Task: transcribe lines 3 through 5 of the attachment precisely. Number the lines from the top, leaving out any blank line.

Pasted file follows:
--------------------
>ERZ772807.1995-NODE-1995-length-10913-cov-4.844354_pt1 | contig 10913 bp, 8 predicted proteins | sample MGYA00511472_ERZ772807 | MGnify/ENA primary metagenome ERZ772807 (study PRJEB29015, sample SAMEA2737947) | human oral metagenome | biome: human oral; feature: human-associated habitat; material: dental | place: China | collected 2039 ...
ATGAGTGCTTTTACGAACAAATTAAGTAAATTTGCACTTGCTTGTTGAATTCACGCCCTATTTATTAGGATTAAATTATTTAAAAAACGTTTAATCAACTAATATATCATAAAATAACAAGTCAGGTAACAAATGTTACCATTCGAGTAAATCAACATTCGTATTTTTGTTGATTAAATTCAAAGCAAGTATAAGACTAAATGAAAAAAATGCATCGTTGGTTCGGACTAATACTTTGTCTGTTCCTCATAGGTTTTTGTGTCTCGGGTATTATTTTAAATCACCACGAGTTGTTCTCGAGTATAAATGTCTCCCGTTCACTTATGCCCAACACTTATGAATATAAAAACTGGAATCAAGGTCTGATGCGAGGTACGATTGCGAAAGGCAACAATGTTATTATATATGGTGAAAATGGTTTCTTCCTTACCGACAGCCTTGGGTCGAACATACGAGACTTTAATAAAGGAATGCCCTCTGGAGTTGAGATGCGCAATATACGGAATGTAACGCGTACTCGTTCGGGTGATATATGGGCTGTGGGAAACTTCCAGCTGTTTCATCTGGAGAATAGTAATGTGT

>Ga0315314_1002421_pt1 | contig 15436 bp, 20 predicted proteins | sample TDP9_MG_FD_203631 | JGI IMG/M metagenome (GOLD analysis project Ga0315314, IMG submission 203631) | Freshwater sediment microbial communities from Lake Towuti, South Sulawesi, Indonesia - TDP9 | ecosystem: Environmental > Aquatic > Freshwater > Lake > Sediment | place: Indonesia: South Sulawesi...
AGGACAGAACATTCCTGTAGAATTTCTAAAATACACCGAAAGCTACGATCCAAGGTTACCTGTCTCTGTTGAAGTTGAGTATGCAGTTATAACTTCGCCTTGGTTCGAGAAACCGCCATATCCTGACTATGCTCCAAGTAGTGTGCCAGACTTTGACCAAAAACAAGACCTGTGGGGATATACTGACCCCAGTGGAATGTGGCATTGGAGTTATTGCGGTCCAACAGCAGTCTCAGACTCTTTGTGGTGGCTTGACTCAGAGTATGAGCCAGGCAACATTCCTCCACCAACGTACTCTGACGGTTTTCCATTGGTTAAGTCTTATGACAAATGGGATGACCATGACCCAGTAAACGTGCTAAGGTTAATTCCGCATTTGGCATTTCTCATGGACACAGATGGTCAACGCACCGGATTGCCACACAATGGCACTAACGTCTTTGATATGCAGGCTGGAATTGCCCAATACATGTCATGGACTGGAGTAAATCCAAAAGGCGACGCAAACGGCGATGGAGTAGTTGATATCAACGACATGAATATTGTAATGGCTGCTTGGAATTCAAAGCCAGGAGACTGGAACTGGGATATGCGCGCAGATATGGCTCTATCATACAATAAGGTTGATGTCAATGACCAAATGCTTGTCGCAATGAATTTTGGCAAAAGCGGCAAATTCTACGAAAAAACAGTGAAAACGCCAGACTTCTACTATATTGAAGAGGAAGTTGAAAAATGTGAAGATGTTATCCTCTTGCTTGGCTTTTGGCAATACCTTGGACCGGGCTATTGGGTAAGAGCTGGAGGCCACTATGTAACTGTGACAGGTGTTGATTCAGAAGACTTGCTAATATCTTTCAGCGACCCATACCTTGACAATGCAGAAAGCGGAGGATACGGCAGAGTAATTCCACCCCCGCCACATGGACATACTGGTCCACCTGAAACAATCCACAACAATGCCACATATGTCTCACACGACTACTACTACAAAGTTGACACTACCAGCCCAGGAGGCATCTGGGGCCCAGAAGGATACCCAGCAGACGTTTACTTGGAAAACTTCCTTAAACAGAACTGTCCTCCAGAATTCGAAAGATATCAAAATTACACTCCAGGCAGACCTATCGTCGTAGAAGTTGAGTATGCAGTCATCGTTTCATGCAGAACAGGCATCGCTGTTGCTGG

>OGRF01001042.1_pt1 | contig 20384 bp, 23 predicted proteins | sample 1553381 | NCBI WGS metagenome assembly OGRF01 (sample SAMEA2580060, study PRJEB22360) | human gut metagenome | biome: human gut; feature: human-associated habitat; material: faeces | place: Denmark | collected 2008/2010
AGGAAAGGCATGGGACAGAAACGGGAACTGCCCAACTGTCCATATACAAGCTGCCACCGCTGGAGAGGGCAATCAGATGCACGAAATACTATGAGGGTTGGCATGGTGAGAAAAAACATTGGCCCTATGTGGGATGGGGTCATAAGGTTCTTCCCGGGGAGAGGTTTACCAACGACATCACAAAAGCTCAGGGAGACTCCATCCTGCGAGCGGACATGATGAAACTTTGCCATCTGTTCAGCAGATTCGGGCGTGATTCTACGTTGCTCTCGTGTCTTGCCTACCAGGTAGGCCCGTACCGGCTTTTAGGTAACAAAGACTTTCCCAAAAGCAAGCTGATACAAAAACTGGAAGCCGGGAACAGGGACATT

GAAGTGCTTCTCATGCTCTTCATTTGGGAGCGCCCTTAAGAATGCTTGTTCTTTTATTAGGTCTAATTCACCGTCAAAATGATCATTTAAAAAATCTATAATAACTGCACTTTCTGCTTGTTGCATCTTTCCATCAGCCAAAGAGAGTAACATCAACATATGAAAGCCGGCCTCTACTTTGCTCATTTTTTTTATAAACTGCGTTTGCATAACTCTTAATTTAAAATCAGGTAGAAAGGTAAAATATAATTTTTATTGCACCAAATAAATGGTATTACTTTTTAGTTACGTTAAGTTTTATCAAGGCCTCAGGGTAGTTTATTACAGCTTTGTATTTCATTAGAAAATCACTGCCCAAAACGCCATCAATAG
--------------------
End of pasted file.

>Ga0315314_1002421_pt1 | contig 15436 bp, 20 predicted proteins | sample TDP9_MG_FD_203631 | JGI IMG/M metagenome (GOLD analysis project Ga0315314, IMG submission 203631) | Freshwater sediment microbial communities from Lake Towuti, South Sulawesi, Indonesia - TDP9 | ecosystem: Environmental > Aquatic > Freshwater > Lake > Sediment | place: Indonesia: South Sulawesi...
AGGACAGAACATTCCTGTAGAATTTCTAAAATACACCGAAAGCTACGATCCAAGGTTACCTGTCTCTGTTGAAGTTGAGTATGCAGTTATAACTTCGCCTTGGTTCGAGAAACCGCCATATCCTGACTATGCTCCAAGTAGTGTGCCAGACTTTGACCAAAAACAAGACCTGTGGGGATATACTGACCCCAGTGGAATGTGGCATTGGAGTTATTGCGGTCCAACAGCAGTCTCAGACTCTTTGTGGTGGCTTGACTCAGAGTATGAGCCAGGCAACATTCCTCCACCAACGTACTCTGACGGTTTTCCATTGGTTAAGTCTTATGACAAATGGGATGACCATGACCCAGTAAACGTGCTAAGGTTAATTCCGCATTTGGCATTTCTCATGGACACAGATGGTCAACGCACCGGATTGCCACACAATGGCACTAACGTCTTTGATATGCAGGCTGGAATTGCCCAATACATGTCATGGACTGGAGTAAATCCAAAAGGCGACGCAAACGGCGATGGAGTAGTTGATATCAACGACATGAATATTGTAATGGCTGCTTGGAATTCAAAGCCAGGAGACTGGAACTGGGATATGCGCGCAGATATGGCTCTATCATACAATAAGGTTGATGTCAATGACCAAATGCTTGTCGCAATGAATTTTGGCAAAAGCGGCAAATTCTACGAAAAAACAGTGAAAACGCCAGACTTCTACTATATTGAAGAGGAAGTTGAAAAATGTGAAGATGTTATCCTCTTGCTTGGCTTTTGGCAATACCTTGGACCGGGCTATTGGGTAAGAGCTGGAGGCCACTATGTAACTGTGACAGGTGTTGATTCAGAAGACTTGCTAATATCTTTCAGCGACCCATACCTTGACAATGCAGAAAGCGGAGGATACGGCAGAGTAATTCCACCCCCGCCACATGGACATACTGGTCCACCTGAAACAATCCACAACAATGCCACATATGTCTCACACGACTACTACTACAAAGTTGACACTACCAGCCCAGGAGGCATCTGGGGCCCAGAAGGATACCCAGCAGACGTTTACTTGGAAAACTTCCTTAAACAGAACTGTCCTCCAGAATTCGAAAGATATCAAAATTACACTCCAGGCAGACCTATCGTCGTAGAAGTTGAGTATGCAGTCATCGTTTCATGCAGAACAGGCATCGCTGTTGCTGG

>OGRF01001042.1_pt1 | contig 20384 bp, 23 predicted proteins | sample 1553381 | NCBI WGS metagenome assembly OGRF01 (sample SAMEA2580060, study PRJEB22360) | human gut metagenome | biome: human gut; feature: human-associated habitat; material: faeces | place: Denmark | collected 2008/2010